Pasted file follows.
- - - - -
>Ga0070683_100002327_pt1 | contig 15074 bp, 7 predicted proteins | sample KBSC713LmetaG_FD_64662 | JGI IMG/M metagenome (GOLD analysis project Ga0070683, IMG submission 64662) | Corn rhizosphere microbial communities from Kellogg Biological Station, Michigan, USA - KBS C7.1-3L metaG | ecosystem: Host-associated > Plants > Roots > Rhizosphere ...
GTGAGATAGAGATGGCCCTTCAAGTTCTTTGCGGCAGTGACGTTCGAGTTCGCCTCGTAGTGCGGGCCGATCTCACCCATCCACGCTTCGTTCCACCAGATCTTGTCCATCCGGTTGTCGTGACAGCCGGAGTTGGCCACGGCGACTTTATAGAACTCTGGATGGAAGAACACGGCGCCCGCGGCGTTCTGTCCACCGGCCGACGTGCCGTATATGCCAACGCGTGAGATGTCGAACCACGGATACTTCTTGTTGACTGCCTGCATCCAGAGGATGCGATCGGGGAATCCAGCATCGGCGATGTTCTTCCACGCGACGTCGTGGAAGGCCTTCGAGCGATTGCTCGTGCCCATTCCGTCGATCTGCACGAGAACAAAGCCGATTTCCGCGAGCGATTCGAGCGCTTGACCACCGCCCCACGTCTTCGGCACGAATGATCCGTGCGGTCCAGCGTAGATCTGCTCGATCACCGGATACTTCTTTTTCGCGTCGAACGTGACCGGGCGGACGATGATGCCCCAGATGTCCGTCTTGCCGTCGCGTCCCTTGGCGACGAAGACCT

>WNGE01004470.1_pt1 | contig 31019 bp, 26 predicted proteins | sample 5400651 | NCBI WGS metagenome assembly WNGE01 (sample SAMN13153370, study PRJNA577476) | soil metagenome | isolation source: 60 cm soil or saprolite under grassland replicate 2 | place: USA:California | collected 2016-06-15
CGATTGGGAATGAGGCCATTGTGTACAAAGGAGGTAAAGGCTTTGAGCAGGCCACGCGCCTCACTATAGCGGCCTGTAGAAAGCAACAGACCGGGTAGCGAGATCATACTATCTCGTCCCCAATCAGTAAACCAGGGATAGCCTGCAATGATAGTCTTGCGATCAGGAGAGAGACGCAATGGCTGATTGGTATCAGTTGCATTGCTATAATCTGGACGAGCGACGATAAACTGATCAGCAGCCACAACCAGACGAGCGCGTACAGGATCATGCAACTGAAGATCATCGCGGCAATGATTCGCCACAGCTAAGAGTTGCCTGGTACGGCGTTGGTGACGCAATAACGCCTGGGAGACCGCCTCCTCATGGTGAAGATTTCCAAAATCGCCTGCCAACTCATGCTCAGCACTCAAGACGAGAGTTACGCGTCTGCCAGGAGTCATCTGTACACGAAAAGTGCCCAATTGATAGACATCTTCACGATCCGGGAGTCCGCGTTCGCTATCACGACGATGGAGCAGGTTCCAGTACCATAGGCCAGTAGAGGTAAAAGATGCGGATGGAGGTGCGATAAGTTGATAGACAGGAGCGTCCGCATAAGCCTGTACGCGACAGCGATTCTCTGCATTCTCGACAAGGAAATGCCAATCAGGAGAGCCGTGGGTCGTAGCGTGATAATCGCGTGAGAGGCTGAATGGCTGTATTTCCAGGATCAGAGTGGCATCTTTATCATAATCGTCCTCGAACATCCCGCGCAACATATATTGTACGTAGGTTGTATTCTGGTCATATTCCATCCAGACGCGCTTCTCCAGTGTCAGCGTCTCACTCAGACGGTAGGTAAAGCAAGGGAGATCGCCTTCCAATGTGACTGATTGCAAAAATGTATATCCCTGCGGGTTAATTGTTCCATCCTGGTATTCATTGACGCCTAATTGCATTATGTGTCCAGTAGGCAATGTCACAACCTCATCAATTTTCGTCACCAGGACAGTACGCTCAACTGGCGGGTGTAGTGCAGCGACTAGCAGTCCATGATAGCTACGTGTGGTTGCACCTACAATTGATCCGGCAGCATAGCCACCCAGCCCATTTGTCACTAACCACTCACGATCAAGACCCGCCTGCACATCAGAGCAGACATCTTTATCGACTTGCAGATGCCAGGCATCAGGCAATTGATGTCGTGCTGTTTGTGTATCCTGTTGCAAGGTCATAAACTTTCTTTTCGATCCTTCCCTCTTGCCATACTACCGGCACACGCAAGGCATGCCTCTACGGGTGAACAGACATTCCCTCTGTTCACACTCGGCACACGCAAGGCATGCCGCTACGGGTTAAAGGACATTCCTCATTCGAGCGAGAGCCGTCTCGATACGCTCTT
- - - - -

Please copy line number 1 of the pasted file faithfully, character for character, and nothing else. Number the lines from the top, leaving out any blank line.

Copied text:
>Ga0070683_100002327_pt1 | contig 15074 bp, 7 predicted proteins | sample KBSC713LmetaG_FD_64662 | JGI IMG/M metagenome (GOLD analysis project Ga0070683, IMG submission 64662) | Corn rhizosphere microbial communities from Kellogg Biological Station, Michigan, USA - KBS C7.1-3L metaG | ecosystem: Host-associated > Plants > Roots > Rhizosphere ...